Young scholar uses challenges to fuel goals

Paul Mayne // Western News

First-year Medical Sciences student Katelyn Greer has been active in her community for some time. She sorted clothes at a second-hand store, organized food drives and helped build a playground in her community. Greer and her family also organize the annual Great Memories Golf Tournament, an event to support Alzheimer’s research in honour of her grandfather.

One day, Katelyn Greer may pioneer advances in the field of medicine she already knows too much about. Having suffered a trio of concussions, the most recent less than eight months ago, the first-year Medical Sciences student is more than familiar with the injury’s debilitating symptoms.

“I’ve never broken a bone, ended up in hospital, but then suddenly, I had three concussions in a row,” said Greer of her rugby and soccer experiences in high school. Doctors advised her to quit sports; she missed more than four months of school.

“I’ve never not played sports. It was it was killing me. It was torture,” said the North York resident. “I was sitting in bed, couldn’t really read anything, it was hard to be part of conversations. I was having a hard time dealing with it. It affected not only me, but my friends and family.”

Greer, who finished school after playing a lot of “catch up,” has been active in her community for some time. She sorted clothes at a second-hand store, organized food drives and helped build a playground in her community. Greer and her family also organize the annual Great Memories Golf Tournament, an event to support Alzheimer’s research in honour of her grandfather. To date, they have raised more than $200,000.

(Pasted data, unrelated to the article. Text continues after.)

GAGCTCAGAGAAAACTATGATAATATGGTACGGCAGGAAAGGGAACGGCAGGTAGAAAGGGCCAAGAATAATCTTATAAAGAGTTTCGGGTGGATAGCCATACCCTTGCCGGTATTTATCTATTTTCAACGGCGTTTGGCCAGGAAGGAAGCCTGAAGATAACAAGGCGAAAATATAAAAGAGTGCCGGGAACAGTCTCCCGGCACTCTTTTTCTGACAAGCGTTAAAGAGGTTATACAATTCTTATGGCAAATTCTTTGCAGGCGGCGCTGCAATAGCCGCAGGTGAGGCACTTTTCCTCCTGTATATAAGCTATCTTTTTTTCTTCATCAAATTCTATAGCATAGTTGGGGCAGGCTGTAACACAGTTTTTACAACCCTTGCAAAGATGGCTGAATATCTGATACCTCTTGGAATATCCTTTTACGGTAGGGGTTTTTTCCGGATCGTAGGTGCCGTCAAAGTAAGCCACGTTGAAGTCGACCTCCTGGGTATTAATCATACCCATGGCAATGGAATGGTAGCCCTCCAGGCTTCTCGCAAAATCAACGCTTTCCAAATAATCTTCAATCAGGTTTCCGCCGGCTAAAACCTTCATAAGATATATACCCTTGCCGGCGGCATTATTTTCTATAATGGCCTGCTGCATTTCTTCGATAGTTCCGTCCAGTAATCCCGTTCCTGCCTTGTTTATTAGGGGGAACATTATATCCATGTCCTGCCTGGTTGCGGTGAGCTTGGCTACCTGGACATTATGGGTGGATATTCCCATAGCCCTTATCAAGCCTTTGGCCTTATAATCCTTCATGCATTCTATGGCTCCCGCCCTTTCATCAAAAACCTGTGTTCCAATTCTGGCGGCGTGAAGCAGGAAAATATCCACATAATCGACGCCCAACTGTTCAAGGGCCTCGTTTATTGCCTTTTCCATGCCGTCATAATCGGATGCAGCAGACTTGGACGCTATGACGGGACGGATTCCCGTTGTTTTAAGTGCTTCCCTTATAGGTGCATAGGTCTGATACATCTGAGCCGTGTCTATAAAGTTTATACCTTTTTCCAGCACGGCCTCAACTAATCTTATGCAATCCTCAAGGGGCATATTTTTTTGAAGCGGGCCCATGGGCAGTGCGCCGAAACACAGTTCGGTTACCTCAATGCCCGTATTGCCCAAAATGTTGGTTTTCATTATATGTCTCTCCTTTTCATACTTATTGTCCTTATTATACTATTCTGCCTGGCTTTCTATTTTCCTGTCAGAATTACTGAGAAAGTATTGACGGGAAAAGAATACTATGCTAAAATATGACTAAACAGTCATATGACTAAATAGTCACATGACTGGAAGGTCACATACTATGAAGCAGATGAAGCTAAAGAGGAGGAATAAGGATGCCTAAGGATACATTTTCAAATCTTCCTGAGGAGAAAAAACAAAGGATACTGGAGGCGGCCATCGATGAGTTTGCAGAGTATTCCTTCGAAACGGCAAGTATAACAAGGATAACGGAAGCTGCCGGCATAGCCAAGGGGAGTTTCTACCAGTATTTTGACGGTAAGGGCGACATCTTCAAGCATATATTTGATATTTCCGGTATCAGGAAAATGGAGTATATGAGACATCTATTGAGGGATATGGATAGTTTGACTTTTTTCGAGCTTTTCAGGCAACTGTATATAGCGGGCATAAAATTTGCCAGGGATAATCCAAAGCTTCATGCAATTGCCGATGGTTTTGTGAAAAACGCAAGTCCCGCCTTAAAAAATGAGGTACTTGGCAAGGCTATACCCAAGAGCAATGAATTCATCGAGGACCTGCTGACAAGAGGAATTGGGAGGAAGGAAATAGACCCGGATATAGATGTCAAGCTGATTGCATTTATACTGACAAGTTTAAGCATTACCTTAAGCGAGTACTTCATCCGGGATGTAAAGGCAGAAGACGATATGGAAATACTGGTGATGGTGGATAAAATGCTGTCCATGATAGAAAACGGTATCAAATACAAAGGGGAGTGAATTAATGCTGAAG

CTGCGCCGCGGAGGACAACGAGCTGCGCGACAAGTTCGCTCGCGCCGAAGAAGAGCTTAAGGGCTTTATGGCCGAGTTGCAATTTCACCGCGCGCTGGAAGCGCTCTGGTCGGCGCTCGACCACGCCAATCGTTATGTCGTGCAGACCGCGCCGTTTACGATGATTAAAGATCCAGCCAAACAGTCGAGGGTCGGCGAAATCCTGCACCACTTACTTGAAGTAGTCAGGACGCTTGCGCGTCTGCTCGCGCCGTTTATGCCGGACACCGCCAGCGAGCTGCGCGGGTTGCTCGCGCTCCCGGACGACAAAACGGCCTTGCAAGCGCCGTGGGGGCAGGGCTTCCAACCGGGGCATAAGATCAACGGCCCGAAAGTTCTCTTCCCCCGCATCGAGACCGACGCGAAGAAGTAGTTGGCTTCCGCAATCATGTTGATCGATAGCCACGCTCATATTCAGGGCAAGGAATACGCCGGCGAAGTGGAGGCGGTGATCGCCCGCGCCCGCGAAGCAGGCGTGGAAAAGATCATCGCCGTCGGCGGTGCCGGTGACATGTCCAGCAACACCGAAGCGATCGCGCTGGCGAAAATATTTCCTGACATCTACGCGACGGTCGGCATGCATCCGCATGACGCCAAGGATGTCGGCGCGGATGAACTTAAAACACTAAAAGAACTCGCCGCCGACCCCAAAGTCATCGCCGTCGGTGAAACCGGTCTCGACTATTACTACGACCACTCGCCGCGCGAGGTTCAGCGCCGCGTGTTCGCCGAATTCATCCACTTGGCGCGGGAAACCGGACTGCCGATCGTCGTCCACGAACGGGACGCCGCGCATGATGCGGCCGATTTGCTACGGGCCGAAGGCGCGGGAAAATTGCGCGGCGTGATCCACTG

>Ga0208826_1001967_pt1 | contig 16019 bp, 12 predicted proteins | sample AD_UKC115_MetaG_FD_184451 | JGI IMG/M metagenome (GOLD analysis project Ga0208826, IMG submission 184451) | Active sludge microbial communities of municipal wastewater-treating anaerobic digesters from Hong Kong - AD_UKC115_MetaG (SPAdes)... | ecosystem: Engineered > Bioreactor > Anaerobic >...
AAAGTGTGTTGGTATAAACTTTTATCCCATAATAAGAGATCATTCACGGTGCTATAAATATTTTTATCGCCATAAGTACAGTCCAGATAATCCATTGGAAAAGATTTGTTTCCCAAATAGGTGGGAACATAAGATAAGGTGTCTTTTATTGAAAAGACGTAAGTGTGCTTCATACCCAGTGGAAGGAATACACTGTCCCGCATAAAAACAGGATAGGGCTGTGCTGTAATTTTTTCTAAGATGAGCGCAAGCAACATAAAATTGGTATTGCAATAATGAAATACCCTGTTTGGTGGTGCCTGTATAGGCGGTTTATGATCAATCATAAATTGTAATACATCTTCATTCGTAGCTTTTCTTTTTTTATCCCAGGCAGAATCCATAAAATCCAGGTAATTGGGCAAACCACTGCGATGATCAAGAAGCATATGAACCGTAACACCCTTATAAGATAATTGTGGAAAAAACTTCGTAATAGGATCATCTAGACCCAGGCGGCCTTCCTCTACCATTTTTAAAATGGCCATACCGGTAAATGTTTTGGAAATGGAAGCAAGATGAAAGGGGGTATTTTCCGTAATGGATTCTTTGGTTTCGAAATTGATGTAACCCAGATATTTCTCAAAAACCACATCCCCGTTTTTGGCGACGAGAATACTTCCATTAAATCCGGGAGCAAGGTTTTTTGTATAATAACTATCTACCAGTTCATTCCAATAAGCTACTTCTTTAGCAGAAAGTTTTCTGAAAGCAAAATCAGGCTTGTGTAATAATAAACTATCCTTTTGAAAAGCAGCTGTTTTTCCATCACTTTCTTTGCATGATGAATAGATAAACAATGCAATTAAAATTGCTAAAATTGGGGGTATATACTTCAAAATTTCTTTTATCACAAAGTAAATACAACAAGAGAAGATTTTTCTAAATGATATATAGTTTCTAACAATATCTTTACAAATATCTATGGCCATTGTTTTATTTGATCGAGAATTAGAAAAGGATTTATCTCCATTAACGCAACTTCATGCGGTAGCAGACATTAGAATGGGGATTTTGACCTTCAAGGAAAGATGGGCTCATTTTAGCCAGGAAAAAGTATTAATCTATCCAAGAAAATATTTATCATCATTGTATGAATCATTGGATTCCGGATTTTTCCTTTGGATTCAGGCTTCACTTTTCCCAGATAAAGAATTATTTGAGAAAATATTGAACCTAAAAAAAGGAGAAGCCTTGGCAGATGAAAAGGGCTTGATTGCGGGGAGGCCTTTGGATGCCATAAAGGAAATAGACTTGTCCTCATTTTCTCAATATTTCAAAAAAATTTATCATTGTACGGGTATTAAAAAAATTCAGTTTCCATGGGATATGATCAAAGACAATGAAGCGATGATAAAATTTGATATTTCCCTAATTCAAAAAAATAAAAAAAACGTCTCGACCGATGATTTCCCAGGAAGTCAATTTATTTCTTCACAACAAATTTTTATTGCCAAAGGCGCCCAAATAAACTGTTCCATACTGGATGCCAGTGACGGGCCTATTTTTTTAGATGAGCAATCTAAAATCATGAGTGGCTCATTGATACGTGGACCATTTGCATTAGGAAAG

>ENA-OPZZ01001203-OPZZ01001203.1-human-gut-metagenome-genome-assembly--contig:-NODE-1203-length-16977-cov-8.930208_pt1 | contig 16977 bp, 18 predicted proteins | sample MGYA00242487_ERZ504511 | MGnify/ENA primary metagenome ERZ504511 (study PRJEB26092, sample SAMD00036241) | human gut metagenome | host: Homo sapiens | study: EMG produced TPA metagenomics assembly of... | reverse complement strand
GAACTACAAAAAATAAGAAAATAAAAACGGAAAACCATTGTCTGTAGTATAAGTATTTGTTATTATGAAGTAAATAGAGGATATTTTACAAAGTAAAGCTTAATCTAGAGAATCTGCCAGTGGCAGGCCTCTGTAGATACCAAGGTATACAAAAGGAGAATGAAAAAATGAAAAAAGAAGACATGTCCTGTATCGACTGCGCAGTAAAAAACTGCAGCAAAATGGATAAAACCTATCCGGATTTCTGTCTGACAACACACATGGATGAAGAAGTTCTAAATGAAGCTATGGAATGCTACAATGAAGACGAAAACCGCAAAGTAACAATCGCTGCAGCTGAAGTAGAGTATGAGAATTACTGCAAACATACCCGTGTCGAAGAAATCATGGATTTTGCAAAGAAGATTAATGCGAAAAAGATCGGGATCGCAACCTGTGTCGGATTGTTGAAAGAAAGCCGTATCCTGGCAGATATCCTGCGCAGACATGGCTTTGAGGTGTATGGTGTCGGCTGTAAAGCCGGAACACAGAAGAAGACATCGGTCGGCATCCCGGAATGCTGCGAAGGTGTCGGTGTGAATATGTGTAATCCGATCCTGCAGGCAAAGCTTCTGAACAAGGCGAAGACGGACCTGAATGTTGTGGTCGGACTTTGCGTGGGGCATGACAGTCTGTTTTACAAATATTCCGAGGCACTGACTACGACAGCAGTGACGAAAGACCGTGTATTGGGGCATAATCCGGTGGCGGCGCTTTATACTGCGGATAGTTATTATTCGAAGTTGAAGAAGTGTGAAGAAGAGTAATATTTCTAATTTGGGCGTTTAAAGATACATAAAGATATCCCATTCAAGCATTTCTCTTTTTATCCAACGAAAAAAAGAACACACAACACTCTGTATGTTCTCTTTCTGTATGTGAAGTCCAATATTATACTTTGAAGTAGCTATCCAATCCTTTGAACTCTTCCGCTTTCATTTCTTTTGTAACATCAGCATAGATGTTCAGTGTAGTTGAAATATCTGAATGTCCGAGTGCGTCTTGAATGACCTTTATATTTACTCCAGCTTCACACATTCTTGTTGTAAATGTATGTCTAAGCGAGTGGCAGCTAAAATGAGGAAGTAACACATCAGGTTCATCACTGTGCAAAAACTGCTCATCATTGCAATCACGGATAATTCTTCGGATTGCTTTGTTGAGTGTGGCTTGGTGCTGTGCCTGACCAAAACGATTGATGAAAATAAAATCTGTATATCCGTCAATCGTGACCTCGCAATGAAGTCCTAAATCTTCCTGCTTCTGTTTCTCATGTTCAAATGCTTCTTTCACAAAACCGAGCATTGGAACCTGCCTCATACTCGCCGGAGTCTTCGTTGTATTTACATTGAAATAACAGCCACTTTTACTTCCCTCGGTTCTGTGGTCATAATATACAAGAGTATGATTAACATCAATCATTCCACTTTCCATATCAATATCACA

“I’m so proud of my family for creating an amazing tournament that has become such a hit,” Greer said. “By volunteering, I truly feel like I am bettering someone else’s life and, through that, I am finding real happiness and pride in my own. I enjoy doing it, the social interaction and I can walk away at the end of the day knowing I did something good.”

For her efforts, Greer earned a Foresters Scholarship through the Foresters Competitive Scholarship Program. Each year, the international financial services provider offers up to 250 scholarships (worth up to $8,000 each) for students to pursue postsecondary education in the United States and Canada.

With Alzheimer’s and concussion so prevalent in her life, it makes sense Greer wants to work her way toward medical school.

“I knew from about Grade 9 that I wanted to go into science, and I knew Western was one of the top schools for science,” she said. “It was between Western and Queen’s. I loved checking out Queen’s, but I always had a gut feeling about Western. I love the green space, the trees and even the sense of community I felt.”

Greer said it was difficult to catch her footing at first, but she has quickly grown to love her classes and professors. Symptom free for four months, she has returned to sports by joining the varsity curling team.

“It’s great to be back in sports. I love the team environment,” she said.

While specifics are still in the works, Greer knows where she wants to be after graduation.

“I want to work in a hospital, in medical research, as a lab tech or a specialized doctor,” she said. “It’s about customer service. People can make or break your day – putting a smile on one person’s face changes your whole day. I have a lot of family in and out of hospital. There were people there who changed their experience for them. I want to make sure I keep that in my job, so working in hospital will allow me to do just that.”